I’ll say no more about the finale nor about the two other siblings who can, at times, seem superfluous while at other times (especially the brother, Daniel) seem tendentious & essential, as he, too, attempts to cope with his own brutal & deeply rooted psychological difficulties. The direction (thanks to David Cromer whose production of Thornton Wilder’s Our Town also had a lengthy run at Barrow Street) , the acting, the staging are all wonderfully intelligent & wonderfully idiosyncratic. So, I guess, it is no surprise that Tribes won a batch of awards in 2012, including the Drama Desk Award for Outstanding Play & the New York Theatre Critics Circle Award.
In contrast to Tribes, witnessing Macy’s fireworks seemed (merely?) glittery, colorful, thunderous, and, inevitably, patriotic, with little dramatic conflict nor pointed communication exhibited. After all, though, it was a traditional & celebratory 4th-of-July happening … some two hundred plus years after the fact.
And, speaking of fireworks, you need to journey uptown, as soon as you can, to visit The Metropolitan Museum of Art and the “Schiaparelli & Prada: Impossible Conversations” design exhibit, featuring the creations (e.g., hats, ensembles, evening gowns, “casual” skirts & dresses, jackets, scarves, wraps, shoes (!), and so forth) by these two giants in the world of fashion (Mme. Prada would argue that what she creates is definitely not Art, while Mme. Schiaparelli would argue that her design work is an art form, like sculpture or architecture, which, comes alive, really, only when residing in all dimensions on the human (female) form. Their various, colorful, somewhat outrageous & texturally varied creations are niftily (lots of mirrors & carefully lighted) and alluringly on display … and there is a video presentation by Baz Lehrmann dramatizing simulated “conversations” in each of the galleries between Mme. Prada (yep, actually Miuccia Prada) and Mme. Schiaparelli (played very realistically and glamorously by Judy Davis) and illustrating their key “artistic” and philosophical approaches, differences & variant points of view.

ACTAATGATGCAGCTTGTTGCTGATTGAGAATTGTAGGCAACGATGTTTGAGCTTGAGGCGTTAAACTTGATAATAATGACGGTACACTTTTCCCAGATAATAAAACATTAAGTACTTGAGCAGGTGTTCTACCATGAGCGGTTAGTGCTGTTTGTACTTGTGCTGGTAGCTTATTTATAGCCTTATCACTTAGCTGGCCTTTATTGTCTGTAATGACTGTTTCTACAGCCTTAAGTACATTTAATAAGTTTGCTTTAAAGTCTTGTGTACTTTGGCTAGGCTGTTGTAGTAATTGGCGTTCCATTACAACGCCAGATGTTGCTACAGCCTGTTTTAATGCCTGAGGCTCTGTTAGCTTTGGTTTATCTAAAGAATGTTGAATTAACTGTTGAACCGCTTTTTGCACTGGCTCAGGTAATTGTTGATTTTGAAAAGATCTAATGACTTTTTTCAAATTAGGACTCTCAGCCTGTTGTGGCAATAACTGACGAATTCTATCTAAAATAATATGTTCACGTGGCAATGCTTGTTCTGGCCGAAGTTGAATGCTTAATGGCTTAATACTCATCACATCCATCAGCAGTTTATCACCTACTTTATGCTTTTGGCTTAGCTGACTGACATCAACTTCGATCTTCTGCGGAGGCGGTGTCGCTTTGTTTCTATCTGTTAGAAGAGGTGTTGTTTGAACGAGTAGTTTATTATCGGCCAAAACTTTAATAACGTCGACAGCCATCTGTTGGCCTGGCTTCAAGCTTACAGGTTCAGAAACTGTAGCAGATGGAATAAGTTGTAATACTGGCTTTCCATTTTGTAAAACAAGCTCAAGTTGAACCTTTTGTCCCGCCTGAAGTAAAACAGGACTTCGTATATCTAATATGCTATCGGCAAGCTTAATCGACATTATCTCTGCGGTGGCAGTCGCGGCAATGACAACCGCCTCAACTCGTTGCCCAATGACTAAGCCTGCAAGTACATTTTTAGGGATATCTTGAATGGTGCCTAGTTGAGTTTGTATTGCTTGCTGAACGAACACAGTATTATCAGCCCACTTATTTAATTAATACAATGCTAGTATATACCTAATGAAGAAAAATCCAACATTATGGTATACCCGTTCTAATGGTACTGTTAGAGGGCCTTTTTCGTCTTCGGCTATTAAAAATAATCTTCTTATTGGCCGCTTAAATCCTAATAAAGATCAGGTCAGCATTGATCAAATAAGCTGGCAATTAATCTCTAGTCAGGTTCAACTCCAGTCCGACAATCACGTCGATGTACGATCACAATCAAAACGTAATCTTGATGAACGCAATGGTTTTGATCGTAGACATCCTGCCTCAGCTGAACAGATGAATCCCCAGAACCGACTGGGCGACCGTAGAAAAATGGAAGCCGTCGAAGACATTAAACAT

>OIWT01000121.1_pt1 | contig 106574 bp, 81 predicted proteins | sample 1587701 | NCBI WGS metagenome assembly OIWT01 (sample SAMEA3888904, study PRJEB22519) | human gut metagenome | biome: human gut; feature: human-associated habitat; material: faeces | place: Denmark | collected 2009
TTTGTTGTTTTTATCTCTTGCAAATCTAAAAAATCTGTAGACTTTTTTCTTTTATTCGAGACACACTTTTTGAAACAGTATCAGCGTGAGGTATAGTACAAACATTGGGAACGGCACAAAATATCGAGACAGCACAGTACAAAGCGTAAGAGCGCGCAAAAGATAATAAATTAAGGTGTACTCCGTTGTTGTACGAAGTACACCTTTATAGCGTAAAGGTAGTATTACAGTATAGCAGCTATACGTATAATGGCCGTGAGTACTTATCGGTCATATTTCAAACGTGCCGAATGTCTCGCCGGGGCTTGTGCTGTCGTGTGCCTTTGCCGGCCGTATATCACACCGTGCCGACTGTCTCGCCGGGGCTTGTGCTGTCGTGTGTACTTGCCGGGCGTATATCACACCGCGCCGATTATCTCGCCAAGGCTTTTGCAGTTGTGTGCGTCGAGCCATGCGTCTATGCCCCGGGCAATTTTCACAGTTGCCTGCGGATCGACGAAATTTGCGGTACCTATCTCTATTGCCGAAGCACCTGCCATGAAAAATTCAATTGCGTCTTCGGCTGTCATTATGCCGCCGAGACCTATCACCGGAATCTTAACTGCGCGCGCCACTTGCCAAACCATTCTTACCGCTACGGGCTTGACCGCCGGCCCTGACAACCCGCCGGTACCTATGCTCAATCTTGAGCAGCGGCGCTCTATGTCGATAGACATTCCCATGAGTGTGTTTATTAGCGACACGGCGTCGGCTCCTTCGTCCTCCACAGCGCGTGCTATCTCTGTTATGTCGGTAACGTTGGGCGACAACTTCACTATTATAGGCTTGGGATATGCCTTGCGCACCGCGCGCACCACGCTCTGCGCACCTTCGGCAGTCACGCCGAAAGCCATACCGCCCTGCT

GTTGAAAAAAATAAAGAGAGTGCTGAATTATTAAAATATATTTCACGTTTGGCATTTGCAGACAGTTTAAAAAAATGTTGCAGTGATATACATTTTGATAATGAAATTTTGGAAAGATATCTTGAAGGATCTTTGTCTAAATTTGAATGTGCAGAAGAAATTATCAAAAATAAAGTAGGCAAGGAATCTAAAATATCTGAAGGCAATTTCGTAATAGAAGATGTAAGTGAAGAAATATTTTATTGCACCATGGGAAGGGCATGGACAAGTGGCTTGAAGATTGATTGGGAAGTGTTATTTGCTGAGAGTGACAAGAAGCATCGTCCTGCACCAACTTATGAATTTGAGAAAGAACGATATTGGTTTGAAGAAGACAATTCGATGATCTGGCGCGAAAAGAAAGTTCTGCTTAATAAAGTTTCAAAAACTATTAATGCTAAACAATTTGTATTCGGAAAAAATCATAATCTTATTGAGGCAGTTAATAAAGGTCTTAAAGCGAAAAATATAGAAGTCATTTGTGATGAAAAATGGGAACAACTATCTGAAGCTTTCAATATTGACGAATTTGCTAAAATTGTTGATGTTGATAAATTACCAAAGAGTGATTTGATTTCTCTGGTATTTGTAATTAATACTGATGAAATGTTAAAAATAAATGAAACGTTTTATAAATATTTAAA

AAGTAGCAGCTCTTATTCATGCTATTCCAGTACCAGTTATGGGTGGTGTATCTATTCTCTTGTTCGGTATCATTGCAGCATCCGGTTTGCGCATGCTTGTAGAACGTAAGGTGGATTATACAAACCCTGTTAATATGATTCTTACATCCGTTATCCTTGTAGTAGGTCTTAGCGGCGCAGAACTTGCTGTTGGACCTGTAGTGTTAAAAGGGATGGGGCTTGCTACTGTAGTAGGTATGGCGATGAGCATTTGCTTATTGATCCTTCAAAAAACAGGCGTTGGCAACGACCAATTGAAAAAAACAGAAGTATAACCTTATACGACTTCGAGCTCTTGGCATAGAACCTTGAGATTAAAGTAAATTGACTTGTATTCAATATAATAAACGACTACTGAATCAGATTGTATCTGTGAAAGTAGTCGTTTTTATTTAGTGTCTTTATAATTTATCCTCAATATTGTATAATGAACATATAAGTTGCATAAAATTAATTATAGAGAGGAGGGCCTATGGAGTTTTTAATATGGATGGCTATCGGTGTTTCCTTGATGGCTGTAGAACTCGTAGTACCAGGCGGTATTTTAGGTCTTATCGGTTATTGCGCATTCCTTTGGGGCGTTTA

This show is a must if you have the slightest interest in clothing, fabrics, design, couture & contemporary culture – even if you don’t. For these are two creative giants – two Artists – with a great deal to say, to reflect upon … and to show to all of us.
Before we moved on to the naked photography – “Naked before the Camera“ – exhibit, we stopped at the museum’s main resto – The Petrie Court Café & Wine Bar – for a not terribly expensive ($$) light meal and brief R & R. We sampled a couple of American artisanal beers to accompany our shared main dish, Farfalle pasta (a mixed garden vegetable pasta, with wilted greens, Picholine olives & aged Asiago), and a couple of glasses of a fruity German Riesling to complement our 3 (for $22.) small-plate selections, including: a spicy-garlicky tomato, “broth-like, ”cockles-in-the-½ shells item; a potato-onion torta, with piquillo; and a dish of braised octopus, upon a solid “bond” of charred tomatoes & fennel. It was enough to tide us over and keep us on track …
What a holiday week, full of fireworks … and much more!